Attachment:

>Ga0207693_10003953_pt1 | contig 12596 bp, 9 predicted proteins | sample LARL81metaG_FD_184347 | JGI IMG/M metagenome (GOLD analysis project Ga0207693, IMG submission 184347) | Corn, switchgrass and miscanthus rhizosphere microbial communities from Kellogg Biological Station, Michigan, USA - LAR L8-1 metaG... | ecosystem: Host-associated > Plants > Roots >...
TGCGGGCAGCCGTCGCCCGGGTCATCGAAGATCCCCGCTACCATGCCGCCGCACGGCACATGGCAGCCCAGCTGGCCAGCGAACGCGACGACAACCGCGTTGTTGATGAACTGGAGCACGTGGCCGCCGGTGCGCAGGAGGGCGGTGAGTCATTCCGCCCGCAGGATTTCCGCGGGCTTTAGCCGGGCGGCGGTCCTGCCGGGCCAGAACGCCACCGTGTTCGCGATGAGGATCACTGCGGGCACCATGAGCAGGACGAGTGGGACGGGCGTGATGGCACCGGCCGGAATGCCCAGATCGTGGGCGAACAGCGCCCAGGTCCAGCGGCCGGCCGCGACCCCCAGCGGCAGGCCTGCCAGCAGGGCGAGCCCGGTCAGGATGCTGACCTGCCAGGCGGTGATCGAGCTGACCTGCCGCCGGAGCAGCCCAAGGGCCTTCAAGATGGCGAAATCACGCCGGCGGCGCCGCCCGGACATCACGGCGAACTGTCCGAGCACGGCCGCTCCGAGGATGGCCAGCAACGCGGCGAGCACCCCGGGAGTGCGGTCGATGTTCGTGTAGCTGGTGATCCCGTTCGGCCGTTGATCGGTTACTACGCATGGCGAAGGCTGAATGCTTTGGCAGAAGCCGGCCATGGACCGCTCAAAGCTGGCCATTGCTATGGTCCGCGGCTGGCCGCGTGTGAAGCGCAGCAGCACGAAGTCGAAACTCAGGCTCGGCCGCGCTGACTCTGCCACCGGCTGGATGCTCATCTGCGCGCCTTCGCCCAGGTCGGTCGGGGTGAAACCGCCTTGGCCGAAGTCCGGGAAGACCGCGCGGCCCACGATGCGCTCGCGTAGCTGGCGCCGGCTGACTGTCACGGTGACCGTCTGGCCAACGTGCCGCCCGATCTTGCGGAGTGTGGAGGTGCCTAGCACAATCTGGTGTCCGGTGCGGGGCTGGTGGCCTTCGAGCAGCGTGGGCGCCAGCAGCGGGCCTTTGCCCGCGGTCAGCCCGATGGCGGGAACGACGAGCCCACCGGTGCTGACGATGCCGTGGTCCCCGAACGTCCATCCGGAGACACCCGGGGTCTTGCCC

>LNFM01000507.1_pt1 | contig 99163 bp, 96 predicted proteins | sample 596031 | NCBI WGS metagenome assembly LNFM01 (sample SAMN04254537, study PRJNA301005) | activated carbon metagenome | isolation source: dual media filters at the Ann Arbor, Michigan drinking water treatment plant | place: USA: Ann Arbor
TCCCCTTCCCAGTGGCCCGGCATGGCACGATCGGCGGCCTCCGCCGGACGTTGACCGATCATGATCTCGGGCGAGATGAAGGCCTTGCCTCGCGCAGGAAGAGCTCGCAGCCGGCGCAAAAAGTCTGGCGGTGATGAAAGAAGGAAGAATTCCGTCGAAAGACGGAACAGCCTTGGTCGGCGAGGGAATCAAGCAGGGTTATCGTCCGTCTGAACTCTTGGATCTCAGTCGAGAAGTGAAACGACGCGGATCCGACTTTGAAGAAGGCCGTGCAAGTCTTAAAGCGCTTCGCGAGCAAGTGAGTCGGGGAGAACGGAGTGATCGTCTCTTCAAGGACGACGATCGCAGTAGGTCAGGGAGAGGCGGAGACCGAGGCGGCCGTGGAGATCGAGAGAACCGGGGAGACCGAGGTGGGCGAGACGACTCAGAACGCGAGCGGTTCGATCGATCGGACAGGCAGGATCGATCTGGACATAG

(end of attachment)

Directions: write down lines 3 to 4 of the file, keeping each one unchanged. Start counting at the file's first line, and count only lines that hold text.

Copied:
>LNFM01000507.1_pt1 | contig 99163 bp, 96 predicted proteins | sample 596031 | NCBI WGS metagenome assembly LNFM01 (sample SAMN04254537, study PRJNA301005) | activated carbon metagenome | isolation source: dual media filters at the Ann Arbor, Michigan drinking water treatment plant | place: USA: Ann Arbor
TCCCCTTCCCAGTGGCCCGGCATGGCACGATCGGCGGCCTCCGCCGGACGTTGACCGATCATGATCTCGGGCGAGATGAAGGCCTTGCCTCGCGCAGGAAGAGCTCGCAGCCGGCGCAAAAAGTCTGGCGGTGATGAAAGAAGGAAGAATTCCGTCGAAAGACGGAACAGCCTTGGTCGGCGAGGGAATCAAGCAGGGTTATCGTCCGTCTGAACTCTTGGATCTCAGTCGAGAAGTGAAACGACGCGGATCCGACTTTGAAGAAGGCCGTGCAAGTCTTAAAGCGCTTCGCGAGCAAGTGAGTCGGGGAGAACGGAGTGATCGTCTCTTCAAGGACGACGATCGCAGTAGGTCAGGGAGAGGCGGAGACCGAGGCGGCCGTGGAGATCGAGAGAACCGGGGAGACCGAGGTGGGCGAGACGACTCAGAACGCGAGCGGTTCGATCGATCGGACAGGCAGGATCGATCTGGACATAG